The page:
Vintage Trouble—The Bomb Shelter Sessions

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Some bands were just meant to live in another era, and the Los Angeles-based quartet Vintage Trouble is one of them. Ty Taylor, Nalle Colt, Richard Danielson and Rick Barrio Dill not only create a soulful blend of blues and R&B, but they look like they stepped out of the 1950s. Dressed in fedoras and trousers help up with suspenders, it’s hard to believe that these guys are part of a modern band, but with a resurgence in just about every era of music, it’s fitting. And these musicians are talented as hell.

The four-piece’s debut happened on accident. After forming in 2010, the gritty soul troupe recorded an album’s worth of music at Downtown Los Angeles’ Bomb Shelter Studios in the course of three days. These tracks were meant to be demos and ended up being pressed into CDs, which the band aptly entitled The Bomb Shelter Sessions. Vintage Trouble self-released the record (with the help of manager Doc McGhee) in the UK in July of the same year, but waited until late April of 2012 to officially release it here in the US. In the meantime, the group has dominated overseas, charting at number one “R&B Album” and number two “Rock Album” on Amazon UK as well as the country’s “Top 40.”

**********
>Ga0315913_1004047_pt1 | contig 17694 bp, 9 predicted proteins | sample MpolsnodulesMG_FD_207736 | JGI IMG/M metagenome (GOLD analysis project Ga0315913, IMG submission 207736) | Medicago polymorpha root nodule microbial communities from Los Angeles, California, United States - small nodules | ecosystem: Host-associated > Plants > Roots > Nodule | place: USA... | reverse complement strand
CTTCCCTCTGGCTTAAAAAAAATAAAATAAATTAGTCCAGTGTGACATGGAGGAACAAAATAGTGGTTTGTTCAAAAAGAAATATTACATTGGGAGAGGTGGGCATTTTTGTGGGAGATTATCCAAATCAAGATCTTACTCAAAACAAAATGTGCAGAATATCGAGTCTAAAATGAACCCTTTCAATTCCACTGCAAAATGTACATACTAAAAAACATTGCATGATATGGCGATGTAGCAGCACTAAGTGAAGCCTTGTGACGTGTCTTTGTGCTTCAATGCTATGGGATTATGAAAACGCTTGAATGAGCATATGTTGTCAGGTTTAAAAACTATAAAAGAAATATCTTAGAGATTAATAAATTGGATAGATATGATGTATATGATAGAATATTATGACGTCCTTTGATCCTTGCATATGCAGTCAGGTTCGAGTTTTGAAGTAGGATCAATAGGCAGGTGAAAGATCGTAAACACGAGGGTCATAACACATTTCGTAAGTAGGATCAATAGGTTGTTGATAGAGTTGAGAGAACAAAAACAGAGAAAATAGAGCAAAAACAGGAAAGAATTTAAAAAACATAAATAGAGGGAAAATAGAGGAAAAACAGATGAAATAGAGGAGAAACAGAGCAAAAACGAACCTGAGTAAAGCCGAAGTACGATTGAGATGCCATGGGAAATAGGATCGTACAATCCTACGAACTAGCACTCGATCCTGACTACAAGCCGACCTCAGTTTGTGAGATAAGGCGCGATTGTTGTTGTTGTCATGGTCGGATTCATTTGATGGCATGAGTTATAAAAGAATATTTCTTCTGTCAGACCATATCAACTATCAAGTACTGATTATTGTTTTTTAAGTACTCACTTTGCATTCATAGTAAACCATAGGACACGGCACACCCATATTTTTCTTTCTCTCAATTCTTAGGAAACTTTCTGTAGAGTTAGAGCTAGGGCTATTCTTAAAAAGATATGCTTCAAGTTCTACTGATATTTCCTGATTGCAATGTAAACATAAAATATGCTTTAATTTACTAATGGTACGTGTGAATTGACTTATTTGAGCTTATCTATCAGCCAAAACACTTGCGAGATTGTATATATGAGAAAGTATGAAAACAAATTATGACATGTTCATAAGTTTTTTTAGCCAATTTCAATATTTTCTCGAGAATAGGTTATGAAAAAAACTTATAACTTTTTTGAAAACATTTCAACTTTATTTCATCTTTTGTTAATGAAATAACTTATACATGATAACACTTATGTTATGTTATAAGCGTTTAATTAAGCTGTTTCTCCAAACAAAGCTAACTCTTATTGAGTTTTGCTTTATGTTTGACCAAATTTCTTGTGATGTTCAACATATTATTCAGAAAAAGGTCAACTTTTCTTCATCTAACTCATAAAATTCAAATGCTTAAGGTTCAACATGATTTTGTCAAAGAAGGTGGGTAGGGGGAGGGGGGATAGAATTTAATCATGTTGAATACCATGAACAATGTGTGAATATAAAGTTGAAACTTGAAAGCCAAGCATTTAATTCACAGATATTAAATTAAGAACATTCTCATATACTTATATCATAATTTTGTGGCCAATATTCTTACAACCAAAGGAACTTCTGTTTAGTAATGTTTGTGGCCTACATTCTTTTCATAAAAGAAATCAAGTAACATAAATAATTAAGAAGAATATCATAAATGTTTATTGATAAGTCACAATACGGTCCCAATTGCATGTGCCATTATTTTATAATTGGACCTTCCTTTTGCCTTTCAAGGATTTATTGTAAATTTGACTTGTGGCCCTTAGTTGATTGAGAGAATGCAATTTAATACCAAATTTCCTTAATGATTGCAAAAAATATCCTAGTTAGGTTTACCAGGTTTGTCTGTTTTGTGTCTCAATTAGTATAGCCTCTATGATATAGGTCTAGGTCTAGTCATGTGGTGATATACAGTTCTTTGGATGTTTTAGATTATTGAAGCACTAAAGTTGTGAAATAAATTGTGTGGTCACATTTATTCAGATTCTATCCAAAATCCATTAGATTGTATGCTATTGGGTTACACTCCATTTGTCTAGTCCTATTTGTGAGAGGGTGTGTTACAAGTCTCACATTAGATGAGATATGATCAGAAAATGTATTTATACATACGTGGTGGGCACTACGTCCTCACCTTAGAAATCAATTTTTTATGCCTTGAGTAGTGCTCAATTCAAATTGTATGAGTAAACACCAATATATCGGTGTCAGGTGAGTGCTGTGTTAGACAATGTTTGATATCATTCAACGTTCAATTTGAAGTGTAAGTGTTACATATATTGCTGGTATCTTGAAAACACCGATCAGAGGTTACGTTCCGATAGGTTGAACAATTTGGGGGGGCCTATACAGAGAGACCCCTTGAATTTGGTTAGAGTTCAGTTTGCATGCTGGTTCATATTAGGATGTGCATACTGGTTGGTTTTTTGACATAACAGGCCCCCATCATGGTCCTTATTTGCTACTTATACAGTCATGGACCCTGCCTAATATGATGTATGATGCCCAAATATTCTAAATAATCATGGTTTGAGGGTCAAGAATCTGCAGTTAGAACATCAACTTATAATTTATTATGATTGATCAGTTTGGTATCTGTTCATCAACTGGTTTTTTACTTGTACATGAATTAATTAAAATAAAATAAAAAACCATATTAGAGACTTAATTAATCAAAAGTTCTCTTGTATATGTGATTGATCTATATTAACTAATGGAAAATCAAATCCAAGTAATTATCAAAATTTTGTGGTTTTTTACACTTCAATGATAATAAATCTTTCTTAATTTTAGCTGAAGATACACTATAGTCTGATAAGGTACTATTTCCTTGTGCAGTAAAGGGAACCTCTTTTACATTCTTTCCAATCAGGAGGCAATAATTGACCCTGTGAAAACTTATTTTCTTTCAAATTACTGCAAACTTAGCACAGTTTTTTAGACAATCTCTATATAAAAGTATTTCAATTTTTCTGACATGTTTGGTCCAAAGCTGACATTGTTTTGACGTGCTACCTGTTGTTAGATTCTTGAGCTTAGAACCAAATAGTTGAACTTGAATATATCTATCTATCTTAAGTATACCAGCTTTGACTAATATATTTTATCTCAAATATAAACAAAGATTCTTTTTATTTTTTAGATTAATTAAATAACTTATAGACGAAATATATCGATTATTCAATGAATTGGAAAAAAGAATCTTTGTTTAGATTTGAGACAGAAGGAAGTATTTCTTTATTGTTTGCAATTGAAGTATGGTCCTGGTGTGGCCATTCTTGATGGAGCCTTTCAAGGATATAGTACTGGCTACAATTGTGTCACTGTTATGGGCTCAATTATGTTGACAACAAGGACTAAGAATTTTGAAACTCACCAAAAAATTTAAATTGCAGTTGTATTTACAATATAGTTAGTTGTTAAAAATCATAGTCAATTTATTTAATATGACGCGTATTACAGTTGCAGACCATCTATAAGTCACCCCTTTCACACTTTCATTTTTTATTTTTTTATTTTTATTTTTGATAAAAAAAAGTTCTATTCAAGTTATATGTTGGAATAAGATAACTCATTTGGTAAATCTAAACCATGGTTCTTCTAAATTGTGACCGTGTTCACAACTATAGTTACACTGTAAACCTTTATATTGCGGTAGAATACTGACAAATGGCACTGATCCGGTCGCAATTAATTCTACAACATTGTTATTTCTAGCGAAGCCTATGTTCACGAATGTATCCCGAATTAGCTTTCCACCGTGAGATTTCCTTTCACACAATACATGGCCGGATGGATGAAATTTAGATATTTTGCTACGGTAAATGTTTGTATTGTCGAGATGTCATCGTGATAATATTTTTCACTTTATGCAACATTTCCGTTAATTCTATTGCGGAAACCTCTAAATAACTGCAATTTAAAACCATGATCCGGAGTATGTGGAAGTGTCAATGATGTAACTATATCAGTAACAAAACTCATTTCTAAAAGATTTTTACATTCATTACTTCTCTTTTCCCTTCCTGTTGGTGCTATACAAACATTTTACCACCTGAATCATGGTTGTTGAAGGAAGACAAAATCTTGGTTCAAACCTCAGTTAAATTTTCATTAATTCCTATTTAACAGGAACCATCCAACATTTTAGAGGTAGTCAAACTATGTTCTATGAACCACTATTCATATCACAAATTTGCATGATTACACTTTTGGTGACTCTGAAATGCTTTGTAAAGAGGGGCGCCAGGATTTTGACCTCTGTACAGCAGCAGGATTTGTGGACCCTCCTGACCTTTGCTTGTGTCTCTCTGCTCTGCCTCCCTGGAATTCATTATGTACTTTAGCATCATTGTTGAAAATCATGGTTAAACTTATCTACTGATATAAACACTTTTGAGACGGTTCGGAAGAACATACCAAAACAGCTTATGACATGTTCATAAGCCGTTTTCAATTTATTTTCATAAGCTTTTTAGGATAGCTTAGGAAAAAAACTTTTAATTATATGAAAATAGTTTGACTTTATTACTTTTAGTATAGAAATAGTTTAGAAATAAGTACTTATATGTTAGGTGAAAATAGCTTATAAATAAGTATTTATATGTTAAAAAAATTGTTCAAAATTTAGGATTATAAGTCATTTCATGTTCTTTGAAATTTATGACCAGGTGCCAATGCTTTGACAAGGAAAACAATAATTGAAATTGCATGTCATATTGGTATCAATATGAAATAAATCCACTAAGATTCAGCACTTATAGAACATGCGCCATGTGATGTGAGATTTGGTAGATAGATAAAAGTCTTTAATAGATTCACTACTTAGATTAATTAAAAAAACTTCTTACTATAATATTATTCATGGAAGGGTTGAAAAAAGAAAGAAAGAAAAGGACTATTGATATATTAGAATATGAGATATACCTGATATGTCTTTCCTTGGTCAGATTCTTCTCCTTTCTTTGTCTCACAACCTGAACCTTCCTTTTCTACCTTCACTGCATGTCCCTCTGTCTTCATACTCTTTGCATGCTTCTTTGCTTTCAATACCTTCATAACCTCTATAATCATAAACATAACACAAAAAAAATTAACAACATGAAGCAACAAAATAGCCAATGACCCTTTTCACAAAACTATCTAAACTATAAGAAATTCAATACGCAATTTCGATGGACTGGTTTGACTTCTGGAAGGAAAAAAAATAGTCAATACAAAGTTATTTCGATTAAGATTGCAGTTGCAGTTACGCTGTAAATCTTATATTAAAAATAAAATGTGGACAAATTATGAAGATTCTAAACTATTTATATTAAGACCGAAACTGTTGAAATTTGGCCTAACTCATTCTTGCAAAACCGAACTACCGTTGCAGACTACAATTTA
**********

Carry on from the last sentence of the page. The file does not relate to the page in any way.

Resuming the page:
But this success is no surprise. TBSS comprises twelve soulful tracks that the band describes as “live-wired, straight-shootin’, dirty-mouth’d, pelvis-pushing juke music.” This statement is proved as soon as the needle drops. “Blues Hand Me Down,” the album’s opener and single, is an energetic, charismatic tune that attests to the fact that Taylor and his gang live in the wrong decade: “Papa was a blues man, gave me the blues hand me downs / an alligator shoes man, gave me the blues hand me downs / moonshine drinking, doin’ everything but thinking, blues hand me downs,” Taylor frenetically howls atop rock ‘n’ roll blues instrumentation. It’s this dynamism that attracts Vintage Trouble’s fan base, tastefully dubbed the “Troublemakers,” and what distinguishes the band from others in the soul revival.

 

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The album continues with tracks that range from blues (“Nobody Told Me”) to R&B (“Gracefully”) to Americana (“Nancy Lee”) and closes with the epic eight-minute-fourteen-second long “Run Outta You.” The song is a soulful R&B number that begins with Taylor bellowing and breaks into a two-minute long instrumental bridge that features a wailing guitar solo halfway through the track. After listening to the album, it’s hard to believe these songs were recorded as demos and builds anticipation for a sophomore filled with intentional tracks.

Vintage Trouble is currently on tour in the US and making its way back to Europe in the summer, with stops at the Lightning in a Bottle and Sasquatch festivals, as well as a slew of international festivals.